Let’s create this hash table or more specifically cache map by generating hashes of all our HTML pages:

const fs = require('fs');
const glob = require('glob');
const revHash = require('rev-hash');

const ext = 'index.html';

const htmlPages = glob.sync('**/' + ext);
const cacheMap = htmlPages.reduce((out, filePath) => {
  const buffer = fs.readFileSync(filePath);
  const url = '/' + filePath.substring(0, filePath.length - ext.length);
  out[url] = revHash(buffer);
  return out;
}, {});

module.exports = cacheMap;

Cache HTML files

With the created cache map in place we include it in our Service Worker as a JavaScript object literal.

const HTML_MAPPING = {
  ...
  "/en/": "1db4c16510",
  "/en/portfolio/": "2ab4423f75",
  "/en/portfolio/a-brand-new-funda/": "7fce515b45",
  "/en/portfolio/drop-and-fly/": "acafe43dac",
  ...
}

When an HTML file is requested we want to save it to Cache Storage, referenced by it’s unique hash. Every request passes the Service Worker and will fire a fetch event. This is the moment we can actually store it in Cache Storage. We listen to the fetch event:

self.addEventListener('fetch', event => {
  const request = event.request;
  if (isHtmlGetRequest(request)) {
    event.respondWith(
      getHtmlFile(request)
        .catch(() => getFallbackPage(request))
    )
  }
});

Since we are only interested in GET requests for HTML pages, we ignore the rest. After intercepting the HTML GET request we are, from within our getHtmlFile function, going to try to respond with an HTML file, be it from cache or the server. If both are unavailable, we will show a fallback page that acknowledges the user is offline, and doesn’t have a cached page. Our getHtmlFile function looks something like this:

function getHtmlFile(request) {
  const cacheName = HTML_MAPPING[request.url];
  return caches.open(cacheName)
    .then(cache => cache.match(request.url))
    .then(response => response ? response : fetchAndCache(request, cacheName));
}

Based on the request url we find the HTML hash in our HTML_MAPPING, which acts as our unique cache key. We look in the Cache Storage and see if we get a response based on this key. If we find one, we know we have a cached version of our page. If there is no response we fetch it from the server and save in to the Cache Storage from within the fetchAndCache function:

function fetchAndCache(request, cacheName) {
  return fetch(request)
    .then(response => {
      return caches.open(cacheName)
        .then(cache => cache.put(request, response.clone()))
        .then(() => response);
    })
}

In the snippet above we use the Fetch API to get the file from the server. When we get the response we create a new cache store named after the unique hash by calling caches.open. This will return a cache object in which we save the response by calling cache.put.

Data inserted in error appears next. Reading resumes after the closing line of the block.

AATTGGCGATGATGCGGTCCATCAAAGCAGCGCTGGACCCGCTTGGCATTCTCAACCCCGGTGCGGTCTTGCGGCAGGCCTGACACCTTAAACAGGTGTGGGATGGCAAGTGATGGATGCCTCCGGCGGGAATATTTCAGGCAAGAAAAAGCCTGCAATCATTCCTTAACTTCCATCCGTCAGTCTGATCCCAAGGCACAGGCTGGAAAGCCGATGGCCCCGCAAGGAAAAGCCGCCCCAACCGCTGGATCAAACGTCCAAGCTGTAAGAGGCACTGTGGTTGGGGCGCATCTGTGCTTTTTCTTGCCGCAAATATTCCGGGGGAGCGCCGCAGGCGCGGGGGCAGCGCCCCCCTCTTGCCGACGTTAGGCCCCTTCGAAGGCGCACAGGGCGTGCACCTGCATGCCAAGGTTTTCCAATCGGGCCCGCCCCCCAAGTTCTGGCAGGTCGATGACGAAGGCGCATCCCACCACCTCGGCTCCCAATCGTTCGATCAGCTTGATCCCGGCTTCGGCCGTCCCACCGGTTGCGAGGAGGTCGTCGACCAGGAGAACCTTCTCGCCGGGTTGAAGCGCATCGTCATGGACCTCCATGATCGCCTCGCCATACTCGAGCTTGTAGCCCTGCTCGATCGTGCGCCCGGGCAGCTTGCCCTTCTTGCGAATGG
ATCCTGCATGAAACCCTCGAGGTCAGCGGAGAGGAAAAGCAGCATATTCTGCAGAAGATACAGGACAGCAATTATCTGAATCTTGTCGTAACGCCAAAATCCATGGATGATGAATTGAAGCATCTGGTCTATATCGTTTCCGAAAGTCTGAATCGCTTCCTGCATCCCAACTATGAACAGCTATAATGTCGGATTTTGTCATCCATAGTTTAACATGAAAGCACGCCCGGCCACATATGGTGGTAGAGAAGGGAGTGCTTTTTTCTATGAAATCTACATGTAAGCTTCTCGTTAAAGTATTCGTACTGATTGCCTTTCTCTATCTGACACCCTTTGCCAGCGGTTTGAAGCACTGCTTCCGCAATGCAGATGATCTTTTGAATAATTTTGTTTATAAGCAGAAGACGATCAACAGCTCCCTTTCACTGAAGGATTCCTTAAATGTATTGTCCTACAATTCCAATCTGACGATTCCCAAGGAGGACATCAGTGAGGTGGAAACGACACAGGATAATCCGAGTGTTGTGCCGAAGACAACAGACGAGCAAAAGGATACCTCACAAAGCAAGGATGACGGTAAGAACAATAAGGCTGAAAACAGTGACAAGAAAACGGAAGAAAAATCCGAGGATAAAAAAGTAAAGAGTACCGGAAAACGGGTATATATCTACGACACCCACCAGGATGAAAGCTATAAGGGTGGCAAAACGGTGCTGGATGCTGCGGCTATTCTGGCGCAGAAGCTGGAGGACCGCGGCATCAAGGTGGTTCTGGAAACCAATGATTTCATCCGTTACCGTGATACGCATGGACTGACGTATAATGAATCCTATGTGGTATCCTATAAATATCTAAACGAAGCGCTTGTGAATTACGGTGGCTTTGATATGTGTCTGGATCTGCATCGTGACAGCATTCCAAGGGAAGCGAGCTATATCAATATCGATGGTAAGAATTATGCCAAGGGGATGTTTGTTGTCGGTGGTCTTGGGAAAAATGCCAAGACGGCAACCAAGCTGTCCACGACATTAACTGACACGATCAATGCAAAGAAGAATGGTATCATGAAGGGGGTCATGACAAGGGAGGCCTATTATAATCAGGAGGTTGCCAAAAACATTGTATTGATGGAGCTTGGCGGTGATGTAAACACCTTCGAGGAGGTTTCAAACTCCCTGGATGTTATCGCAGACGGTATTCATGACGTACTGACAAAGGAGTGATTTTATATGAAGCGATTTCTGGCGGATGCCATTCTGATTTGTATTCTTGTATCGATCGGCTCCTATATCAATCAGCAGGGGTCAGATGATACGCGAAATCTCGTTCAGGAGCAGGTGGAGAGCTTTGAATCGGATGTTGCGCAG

Cache invalidation

There is a saying in computer science:

There are only two hard things in Computer Science: cache invalidation and naming things.

— Phil Karlton

So let’s do cache invalidation.

While a user browses our website, HTML pages are being cached and served from cache when requested again. At some point in time the content will be updated and the cached version will be out-of-date. Our build script ensures the HTML cache map is updated with new content hashes. Because this new cache map is included in our Service Worker, the previously installed Service Worker will be updated as the spec states: When a Service Worker is not byte-by-byte identical to an earlier installed Service Worker the old one will be replaced by the new one.

The updated HTML cache map can help us identify out-of-date caches. The cache map only contains entries for the latest version of each HTML page. These are the entries we potentially want to store. In other words: these are our “expected caches”. We create an expected caches array from our HTML cache map which results in a list of entries like:

const EXPECTED_CACHES = 
  [ ..., "1db4c16510", "2ab4423f75", "7fce515b45", "acafe43dac" , ...]

Each HTML page was saved to Cache Storage using a unique key from the cache map. We need to find a way to determine which of these keys belong to outdated pages. We can do this by comparing the Cache Storage entries with the hashes from the EXPECTED_CACHES array.

Once the new Service Worker has installed, the new one activates, and an activate event is fired. We listen to this event and use this point in time to determine out-of-date caches:

self.addEventListener('activate', event => {
  event.waitUntil(caches.keys().then(cacheNames => {
    const outdatedCaches = cacheNames
      .filter(cacheName => !EXPECTED_CACHES.includes(cacheName));

    return Promise.all(outdatedCaches.map(cacheName => caches.delete(cacheName)))

  }).then(() => self.clients.claim()))
});

Let us walk through this:

  • We get all cache storage entries by calling caches.keys(), where each key contains the unique hash.
  • We filter out all cache entries that are not inside our EXPECTED_CACHES array.
  • We delete the cache storage entry for all of our outdated caches.

The result

Phew! Was that all worth it? Well let’s look at the image below:

Request timings in Chrome DevTools of the HTML page show request takes just 16ms of which 13ms for the connection setup, 2ms for request to Service Worker and 1ms for downloading content.
HTML served from the Service Worker on repeat visits.

On a repeat visit the page is served from cache storage by the Service Worker, within a few milliseconds. That’s a lot faster than the half a second requesting the page on a regular 3G network. Actually our cached version will not suffer from network fluctuations and will even work offline as a bonus. Now that’s what we call supersonic HTML!

If you'd like to learn more, may we suggest attending our Progressive Web App Masterclass on 26 January 2018? In this masterclass you will learn how to apply these techniques in practice through hands-on exercises.

Sign up for our Masterclass